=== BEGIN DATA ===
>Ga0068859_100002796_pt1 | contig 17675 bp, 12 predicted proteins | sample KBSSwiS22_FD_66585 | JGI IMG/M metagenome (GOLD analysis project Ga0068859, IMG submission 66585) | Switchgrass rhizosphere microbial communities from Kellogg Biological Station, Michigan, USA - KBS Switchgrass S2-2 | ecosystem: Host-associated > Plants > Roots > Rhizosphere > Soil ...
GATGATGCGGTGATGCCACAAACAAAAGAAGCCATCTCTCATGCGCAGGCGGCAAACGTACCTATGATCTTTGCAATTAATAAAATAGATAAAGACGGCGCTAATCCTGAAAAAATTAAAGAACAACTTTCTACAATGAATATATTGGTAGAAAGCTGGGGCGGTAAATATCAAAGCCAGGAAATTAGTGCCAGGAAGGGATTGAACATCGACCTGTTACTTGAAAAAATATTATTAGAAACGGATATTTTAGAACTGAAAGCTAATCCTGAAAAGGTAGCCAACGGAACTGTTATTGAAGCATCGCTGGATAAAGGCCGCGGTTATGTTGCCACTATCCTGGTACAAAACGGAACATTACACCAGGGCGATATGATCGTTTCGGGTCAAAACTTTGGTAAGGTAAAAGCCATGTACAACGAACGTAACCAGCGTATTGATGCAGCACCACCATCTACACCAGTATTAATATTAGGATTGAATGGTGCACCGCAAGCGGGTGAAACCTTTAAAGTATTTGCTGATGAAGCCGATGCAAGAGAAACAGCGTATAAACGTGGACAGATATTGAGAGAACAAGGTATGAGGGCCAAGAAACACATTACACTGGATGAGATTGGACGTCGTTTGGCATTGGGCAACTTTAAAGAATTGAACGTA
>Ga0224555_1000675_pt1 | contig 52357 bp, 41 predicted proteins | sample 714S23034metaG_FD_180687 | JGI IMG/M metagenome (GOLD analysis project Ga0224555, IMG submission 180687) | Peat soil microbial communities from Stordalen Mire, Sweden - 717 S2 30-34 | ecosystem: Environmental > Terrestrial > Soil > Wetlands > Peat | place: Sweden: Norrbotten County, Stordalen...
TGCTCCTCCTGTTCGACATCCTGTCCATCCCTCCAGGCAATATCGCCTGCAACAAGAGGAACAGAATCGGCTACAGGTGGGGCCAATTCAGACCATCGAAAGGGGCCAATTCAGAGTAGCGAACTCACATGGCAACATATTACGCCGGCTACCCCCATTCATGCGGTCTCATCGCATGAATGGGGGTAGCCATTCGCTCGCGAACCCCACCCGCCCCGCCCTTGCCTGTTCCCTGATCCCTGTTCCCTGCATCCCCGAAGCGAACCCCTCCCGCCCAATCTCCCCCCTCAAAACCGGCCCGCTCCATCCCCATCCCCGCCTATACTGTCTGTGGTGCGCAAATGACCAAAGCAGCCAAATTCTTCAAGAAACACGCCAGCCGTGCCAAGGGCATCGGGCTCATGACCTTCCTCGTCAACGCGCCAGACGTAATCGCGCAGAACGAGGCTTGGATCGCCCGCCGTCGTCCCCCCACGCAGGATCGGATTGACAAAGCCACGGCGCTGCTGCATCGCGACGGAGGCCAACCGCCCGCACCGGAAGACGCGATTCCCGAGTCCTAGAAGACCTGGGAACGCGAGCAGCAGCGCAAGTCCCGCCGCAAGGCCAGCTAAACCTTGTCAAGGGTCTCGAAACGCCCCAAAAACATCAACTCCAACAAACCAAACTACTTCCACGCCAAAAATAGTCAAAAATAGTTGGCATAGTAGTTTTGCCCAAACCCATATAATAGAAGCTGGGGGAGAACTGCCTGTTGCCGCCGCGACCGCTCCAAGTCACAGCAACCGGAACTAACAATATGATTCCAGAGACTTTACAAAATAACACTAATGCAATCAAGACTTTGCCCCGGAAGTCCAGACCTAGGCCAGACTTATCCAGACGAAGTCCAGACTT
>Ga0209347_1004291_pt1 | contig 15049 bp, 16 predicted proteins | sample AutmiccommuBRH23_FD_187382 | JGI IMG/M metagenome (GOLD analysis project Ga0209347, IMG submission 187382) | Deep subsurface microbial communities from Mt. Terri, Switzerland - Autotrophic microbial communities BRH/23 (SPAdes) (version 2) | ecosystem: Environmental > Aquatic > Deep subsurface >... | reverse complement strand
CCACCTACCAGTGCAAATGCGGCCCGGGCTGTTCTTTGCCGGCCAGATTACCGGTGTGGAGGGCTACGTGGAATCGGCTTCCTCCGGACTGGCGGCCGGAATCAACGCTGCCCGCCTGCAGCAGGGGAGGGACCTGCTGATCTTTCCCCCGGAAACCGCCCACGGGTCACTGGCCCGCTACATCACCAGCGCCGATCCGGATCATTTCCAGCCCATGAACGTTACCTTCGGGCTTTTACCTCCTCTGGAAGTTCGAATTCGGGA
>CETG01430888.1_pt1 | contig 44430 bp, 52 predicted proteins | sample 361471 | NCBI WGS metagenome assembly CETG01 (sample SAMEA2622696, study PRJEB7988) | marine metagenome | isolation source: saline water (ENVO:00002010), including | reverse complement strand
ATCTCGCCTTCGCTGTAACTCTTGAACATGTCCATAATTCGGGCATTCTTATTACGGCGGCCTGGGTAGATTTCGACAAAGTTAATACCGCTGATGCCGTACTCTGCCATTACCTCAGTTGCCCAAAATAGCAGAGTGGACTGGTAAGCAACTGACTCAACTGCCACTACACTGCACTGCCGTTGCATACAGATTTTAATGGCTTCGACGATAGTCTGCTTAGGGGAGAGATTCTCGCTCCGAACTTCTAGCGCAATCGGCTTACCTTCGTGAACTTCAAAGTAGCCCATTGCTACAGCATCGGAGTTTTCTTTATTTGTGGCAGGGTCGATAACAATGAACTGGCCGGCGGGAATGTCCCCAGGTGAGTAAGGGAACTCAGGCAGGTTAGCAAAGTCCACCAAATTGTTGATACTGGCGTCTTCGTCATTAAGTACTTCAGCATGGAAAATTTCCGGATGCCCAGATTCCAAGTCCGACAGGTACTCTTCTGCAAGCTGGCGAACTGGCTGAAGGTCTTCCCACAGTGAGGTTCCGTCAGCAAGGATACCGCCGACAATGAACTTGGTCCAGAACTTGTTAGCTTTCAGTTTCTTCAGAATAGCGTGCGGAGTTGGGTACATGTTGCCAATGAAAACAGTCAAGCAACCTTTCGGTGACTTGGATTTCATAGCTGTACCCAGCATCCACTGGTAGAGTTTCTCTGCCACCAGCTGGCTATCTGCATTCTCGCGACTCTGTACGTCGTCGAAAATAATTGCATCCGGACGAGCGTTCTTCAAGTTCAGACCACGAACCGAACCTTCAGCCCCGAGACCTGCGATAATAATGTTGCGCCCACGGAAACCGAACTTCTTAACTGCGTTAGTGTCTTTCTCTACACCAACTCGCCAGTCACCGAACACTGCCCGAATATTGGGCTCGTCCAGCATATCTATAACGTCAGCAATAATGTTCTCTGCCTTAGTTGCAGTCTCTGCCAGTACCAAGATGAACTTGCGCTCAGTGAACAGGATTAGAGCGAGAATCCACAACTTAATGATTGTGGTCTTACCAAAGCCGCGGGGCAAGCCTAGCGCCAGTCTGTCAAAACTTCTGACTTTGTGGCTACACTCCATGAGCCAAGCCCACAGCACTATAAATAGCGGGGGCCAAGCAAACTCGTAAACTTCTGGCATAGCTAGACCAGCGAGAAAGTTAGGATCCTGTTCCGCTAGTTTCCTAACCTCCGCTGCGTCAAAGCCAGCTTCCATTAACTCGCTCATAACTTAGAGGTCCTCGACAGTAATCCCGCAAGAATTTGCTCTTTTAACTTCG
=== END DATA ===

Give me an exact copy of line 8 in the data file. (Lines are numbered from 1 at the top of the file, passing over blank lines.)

ATCTCGCCTTCGCTGTAACTCTTGAACATGTCCATAATTCGGGCATTCTTATTACGGCGGCCTGGGTAGATTTCGACAAAGTTAATACCGCTGATGCCGTACTCTGCCATTACCTCAGTTGCCCAAAATAGCAGAGTGGACTGGTAAGCAACTGACTCAACTGCCACTACACTGCACTGCCGTTGCATACAGATTTTAATGGCTTCGACGATAGTCTGCTTAGGGGAGAGATTCTCGCTCCGAACTTCTAGCGCAATCGGCTTACCTTCGTGAACTTCAAAGTAGCCCATTGCTACAGCATCGGAGTTTTCTTTATTTGTGGCAGGGTCGATAACAATGAACTGGCCGGCGGGAATGTCCCCAGGTGAGTAAGGGAACTCAGGCAGGTTAGCAAAGTCCACCAAATTGTTGATACTGGCGTCTTCGTCATTAAGTACTTCAGCATGGAAAATTTCCGGATGCCCAGATTCCAAGTCCGACAGGTACTCTTCTGCAAGCTGGCGAACTGGCTGAAGGTCTTCCCACAGTGAGGTTCCGTCAGCAAGGATACCGCCGACAATGAACTTGGTCCAGAACTTGTTAGCTTTCAGTTTCTTCAGAATAGCGTGCGGAGTTGGGTACATGTTGCCAATGAAAACAGTCAAGCAACCTTTCGGTGACTTGGATTTCATAGCTGTACCCAGCATCCACTGGTAGAGTTTCTCTGCCACCAGCTGGCTATCTGCATTCTCGCGACTCTGTACGTCGTCGAAAATAATTGCATCCGGACGAGCGTTCTTCAAGTTCAGACCACGAACCGAACCTTCAGCCCCGAGACCTGCGATAATAATGTTGCGCCCACGGAAACCGAACTTCTTAACTGCGTTAGTGTCTTTCTCTACACCAACTCGCCAGTCACCGAACACTGCCCGAATATTGGGCTCGTCCAGCATATCTATAACGTCAGCAATAATGTTCTCTGCCTTAGTTGCAGTCTCTGCCAGTACCAAGATGAACTTGCGCTCAGTGAACAGGATTAGAGCGAGAATCCACAACTTAATGATTGTGGTCTTACCAAAGCCGCGGGGCAAGCCTAGCGCCAGTCTGTCAAAACTTCTGACTTTGTGGCTACACTCCATGAGCCAAGCCCACAGCACTATAAATAGCGGGGGCCAAGCAAACTCGTAAACTTCTGGCATAGCTAGACCAGCGAGAAAGTTAGGATCCTGTTCCGCTAGTTTCCTAACCTCCGCTGCGTCAAAGCCAGCTTCCATTAACTCGCTCATAACTTAGAGGTCCTCGACAGTAATCCCGCAAGAATTTGCTCTTTTAACTTCG